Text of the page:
Managing Up
Stakeholder Management
Product Careers & Interviewing
How can product managers onboarding a new org make a good, lasting impression?
Question from Nithin
How can product managers onboarding a new org make a good, lasting impression?
Answered by Natalie Rothfels
Co-Founder and Leadership Coach, OIR @ Reforge | Previously Principal Product Manager @ Quizlet and Khan Academy

As a PM onboarding a new org, you can make a lasting positive impression not by doing something positive once, but by being consistently trusted to deliver high-quality work while growing with the company as it evolves.

In other words, positive impressions usually come from a combination of:

  • Efficacy (are you doing your job well?),
  • Consistency (are you reliable in your execution?); and
  • Maturity (are you self-aware and able to change, grow, and learn)

Easier said than done! These are often lagging indicators, meaning sometimes you only know if you’re off track after things aren’t going well.

So let’s focus on three leading leading indicators that you can focus on from day 1.

  1. Delivering high value to the company
  2. Being someone that people value working with
  3. Embodying the cultural values of the org

I’ll first break each of those down, and then we can walk through how you might exemplify them in your first months on the job.

Three leading indicators to start well:

1. Continuously deliver high value to the company

At the end of the day, you want to become high-value for your organization. The more you can tie your work to the biggest strategic priorities of the company, the easier it will be to have an impact on them.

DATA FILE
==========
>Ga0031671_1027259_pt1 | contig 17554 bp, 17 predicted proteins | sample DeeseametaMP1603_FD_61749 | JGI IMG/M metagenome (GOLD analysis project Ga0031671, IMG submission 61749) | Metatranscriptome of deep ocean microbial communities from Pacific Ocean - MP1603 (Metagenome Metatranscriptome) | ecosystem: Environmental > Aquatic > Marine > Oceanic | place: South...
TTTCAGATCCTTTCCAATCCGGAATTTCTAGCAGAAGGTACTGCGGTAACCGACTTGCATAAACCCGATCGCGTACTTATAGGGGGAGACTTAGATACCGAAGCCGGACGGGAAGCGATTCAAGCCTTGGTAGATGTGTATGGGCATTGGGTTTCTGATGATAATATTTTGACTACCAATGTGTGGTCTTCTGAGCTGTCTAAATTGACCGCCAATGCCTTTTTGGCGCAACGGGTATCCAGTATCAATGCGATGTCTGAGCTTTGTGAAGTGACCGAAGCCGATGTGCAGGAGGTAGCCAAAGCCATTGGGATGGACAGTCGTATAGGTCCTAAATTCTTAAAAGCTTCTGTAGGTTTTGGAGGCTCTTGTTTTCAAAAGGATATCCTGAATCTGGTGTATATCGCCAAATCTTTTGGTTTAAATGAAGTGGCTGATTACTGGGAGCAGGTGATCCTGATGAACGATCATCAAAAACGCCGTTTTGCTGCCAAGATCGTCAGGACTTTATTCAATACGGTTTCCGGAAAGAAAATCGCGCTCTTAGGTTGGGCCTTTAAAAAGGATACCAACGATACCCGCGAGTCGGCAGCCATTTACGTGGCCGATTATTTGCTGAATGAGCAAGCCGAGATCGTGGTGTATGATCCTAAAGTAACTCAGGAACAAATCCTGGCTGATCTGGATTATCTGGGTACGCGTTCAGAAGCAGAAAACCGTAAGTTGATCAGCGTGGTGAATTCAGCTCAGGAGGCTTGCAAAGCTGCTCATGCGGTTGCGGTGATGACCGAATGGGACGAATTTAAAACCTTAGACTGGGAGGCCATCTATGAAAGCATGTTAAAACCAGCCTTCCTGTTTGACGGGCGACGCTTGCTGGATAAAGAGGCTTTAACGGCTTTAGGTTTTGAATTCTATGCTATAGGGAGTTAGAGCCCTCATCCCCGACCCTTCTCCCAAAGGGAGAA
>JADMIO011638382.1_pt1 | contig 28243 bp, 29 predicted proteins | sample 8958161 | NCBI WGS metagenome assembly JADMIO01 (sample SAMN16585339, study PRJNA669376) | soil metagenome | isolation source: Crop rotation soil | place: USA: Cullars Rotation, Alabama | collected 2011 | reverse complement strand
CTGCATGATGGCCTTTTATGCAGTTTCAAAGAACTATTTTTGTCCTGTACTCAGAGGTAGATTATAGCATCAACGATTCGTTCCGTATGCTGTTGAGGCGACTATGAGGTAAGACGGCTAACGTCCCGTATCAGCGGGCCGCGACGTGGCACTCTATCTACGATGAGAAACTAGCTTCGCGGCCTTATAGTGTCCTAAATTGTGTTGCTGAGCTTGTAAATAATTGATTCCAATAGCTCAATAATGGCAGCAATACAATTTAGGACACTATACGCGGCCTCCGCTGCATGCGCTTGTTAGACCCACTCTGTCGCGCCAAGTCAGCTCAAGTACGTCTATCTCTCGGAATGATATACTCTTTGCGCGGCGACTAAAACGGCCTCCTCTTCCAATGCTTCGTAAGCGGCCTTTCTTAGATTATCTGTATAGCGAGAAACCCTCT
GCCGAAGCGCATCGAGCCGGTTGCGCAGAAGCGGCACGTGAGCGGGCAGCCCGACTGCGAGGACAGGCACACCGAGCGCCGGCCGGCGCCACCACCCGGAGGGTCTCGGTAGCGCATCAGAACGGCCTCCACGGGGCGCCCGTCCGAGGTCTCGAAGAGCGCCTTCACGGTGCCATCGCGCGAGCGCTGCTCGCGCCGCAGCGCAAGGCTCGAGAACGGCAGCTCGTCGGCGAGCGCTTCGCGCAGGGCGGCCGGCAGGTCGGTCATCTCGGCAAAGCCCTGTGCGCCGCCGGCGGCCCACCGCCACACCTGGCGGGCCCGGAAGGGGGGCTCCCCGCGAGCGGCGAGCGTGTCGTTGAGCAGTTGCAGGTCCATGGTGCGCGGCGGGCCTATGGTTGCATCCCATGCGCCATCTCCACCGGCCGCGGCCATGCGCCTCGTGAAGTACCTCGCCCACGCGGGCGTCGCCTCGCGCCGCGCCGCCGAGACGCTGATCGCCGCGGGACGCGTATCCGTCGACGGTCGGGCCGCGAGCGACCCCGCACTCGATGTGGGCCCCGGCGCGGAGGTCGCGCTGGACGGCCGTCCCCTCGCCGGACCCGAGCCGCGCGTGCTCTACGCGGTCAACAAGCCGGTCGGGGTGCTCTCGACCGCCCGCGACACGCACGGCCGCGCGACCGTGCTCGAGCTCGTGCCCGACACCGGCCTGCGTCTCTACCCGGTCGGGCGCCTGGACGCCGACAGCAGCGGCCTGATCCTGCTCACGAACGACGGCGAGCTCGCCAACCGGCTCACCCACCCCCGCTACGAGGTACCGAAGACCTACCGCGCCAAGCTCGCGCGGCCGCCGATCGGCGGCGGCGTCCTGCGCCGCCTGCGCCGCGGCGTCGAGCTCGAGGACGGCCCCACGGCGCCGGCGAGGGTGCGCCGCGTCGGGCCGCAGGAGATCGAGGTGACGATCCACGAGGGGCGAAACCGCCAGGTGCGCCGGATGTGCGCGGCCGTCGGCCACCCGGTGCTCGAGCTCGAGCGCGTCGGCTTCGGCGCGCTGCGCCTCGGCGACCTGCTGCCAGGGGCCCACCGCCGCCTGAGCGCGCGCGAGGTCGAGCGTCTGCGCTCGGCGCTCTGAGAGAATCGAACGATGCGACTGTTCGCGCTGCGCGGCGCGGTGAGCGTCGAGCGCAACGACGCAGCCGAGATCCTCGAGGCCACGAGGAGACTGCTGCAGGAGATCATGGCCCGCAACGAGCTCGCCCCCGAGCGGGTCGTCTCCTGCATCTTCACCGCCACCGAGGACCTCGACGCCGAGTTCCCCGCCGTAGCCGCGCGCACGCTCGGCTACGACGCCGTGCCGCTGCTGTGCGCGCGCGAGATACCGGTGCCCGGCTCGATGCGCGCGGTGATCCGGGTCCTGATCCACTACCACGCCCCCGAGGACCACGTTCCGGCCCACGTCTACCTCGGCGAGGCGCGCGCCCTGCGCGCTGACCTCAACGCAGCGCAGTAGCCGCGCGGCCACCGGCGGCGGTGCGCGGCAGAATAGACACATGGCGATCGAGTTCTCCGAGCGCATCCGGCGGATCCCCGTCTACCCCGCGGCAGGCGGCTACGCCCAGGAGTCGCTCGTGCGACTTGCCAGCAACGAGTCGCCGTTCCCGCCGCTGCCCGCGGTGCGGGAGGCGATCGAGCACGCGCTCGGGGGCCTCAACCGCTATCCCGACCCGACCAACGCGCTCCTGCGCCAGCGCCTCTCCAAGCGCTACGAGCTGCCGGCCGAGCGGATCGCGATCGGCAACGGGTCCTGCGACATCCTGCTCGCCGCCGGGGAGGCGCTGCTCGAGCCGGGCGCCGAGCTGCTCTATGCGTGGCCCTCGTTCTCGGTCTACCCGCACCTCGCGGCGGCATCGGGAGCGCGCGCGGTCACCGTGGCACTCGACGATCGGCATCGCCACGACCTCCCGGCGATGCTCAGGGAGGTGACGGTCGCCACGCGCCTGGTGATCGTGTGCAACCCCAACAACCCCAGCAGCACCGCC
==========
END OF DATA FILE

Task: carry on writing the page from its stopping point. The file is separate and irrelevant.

But remember, value comes in different forms. Here, I’ll broadly categorize three: product value, process value, and people value. No matter your scope or level, you can have impact across each.

Product value is generally about moving the needle on business metrics, best accomplished by solving real-world needs of your customers. Examples include initiatives that improve acquisition, activation, engagement, retention, or monetization.

Process value is generally about helping a team to establish ways of working that enable work to get done more efficiently or at a higher quality bar. PMs can drive value inside an organization by making sure the right (but not too many) processes are in place to actually be able to execute.

People value is generally about team-building, either explicitly as a manager with headcount, or as a team leader responsible for rallying people around a vision. If you help others do their jobs more effectively, are a culture-leader in your org, or establish yourself as a mentor to others, that brings unique value into an org.

2. Be someone that people value working with

PMs cannot do their jobs effectively without establishing strong relationships with a variety of folks. To be a PM whom people value working with, you need to develop your relationships around the 3 Cs: competence, character, and commitment (taken from the Army).

  • Competence is all about your ability to actually do your job. People will struggle to value you if they cannot see or feel the value you’re creating on a team. You were (hopefully) hired for a reason…make sure you have the core skills to do the job well!
  • Character is about how you show up in spaces, and what qualities you embody as a person. If you bring to mind a colleague who you’ve struggled with in the past, chances are you might have been exposed to some character “flaws” that made it hard to work together. Maybe they were unreliable. Maybe they had poor follow-through. Maybe they lacked self-awareness for how much space they took up in meetings. To be someone people value working with and trust you, people need data about your character.